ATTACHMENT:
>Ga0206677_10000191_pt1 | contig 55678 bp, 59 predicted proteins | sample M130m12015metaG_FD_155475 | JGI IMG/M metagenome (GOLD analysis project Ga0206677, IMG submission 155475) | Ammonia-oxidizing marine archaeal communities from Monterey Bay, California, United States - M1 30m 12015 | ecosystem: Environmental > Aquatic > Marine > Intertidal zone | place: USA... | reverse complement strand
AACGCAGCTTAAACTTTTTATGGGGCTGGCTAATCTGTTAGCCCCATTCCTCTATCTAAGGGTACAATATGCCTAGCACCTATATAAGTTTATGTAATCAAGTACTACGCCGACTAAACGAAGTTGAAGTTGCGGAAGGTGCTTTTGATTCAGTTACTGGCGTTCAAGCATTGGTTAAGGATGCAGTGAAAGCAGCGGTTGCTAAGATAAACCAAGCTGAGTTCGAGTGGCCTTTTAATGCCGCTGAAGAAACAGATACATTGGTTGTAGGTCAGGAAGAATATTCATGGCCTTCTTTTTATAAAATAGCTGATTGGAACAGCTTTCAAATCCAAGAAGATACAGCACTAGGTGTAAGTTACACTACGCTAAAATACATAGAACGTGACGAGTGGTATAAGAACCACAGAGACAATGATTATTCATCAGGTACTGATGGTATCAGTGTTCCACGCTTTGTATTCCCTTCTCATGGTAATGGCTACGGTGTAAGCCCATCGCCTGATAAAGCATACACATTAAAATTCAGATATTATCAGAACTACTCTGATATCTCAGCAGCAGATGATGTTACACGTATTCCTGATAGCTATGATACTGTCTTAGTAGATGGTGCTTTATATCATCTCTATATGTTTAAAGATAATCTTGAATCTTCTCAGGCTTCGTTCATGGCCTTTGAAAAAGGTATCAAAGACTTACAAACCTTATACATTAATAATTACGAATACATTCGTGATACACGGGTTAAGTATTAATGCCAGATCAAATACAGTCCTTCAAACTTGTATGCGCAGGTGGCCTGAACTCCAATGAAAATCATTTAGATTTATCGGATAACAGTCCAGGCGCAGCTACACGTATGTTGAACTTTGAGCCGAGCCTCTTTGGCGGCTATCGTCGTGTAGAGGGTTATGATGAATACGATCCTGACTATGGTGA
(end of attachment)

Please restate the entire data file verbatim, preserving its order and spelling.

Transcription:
>Ga0206677_10000191_pt1 | contig 55678 bp, 59 predicted proteins | sample M130m12015metaG_FD_155475 | JGI IMG/M metagenome (GOLD analysis project Ga0206677, IMG submission 155475) | Ammonia-oxidizing marine archaeal communities from Monterey Bay, California, United States - M1 30m 12015 | ecosystem: Environmental > Aquatic > Marine > Intertidal zone | place: USA... | reverse complement strand
AACGCAGCTTAAACTTTTTATGGGGCTGGCTAATCTGTTAGCCCCATTCCTCTATCTAAGGGTACAATATGCCTAGCACCTATATAAGTTTATGTAATCAAGTACTACGCCGACTAAACGAAGTTGAAGTTGCGGAAGGTGCTTTTGATTCAGTTACTGGCGTTCAAGCATTGGTTAAGGATGCAGTGAAAGCAGCGGTTGCTAAGATAAACCAAGCTGAGTTCGAGTGGCCTTTTAATGCCGCTGAAGAAACAGATACATTGGTTGTAGGTCAGGAAGAATATTCATGGCCTTCTTTTTATAAAATAGCTGATTGGAACAGCTTTCAAATCCAAGAAGATACAGCACTAGGTGTAAGTTACACTACGCTAAAATACATAGAACGTGACGAGTGGTATAAGAACCACAGAGACAATGATTATTCATCAGGTACTGATGGTATCAGTGTTCCACGCTTTGTATTCCCTTCTCATGGTAATGGCTACGGTGTAAGCCCATCGCCTGATAAAGCATACACATTAAAATTCAGATATTATCAGAACTACTCTGATATCTCAGCAGCAGATGATGTTACACGTATTCCTGATAGCTATGATACTGTCTTAGTAGATGGTGCTTTATATCATCTCTATATGTTTAAAGATAATCTTGAATCTTCTCAGGCTTCGTTCATGGCCTTTGAAAAAGGTATCAAAGACTTACAAACCTTATACATTAATAATTACGAATACATTCGTGATACACGGGTTAAGTATTAATGCCAGATCAAATACAGTCCTTCAAACTTGTATGCGCAGGTGGCCTGAACTCCAATGAAAATCATTTAGATTTATCGGATAACAGTCCAGGCGCAGCTACACGTATGTTGAACTTTGAGCCGAGCCTCTTTGGCGGCTATCGTCGTGTAGAGGGTTATGATGAATACGATCCTGACTATGGTGA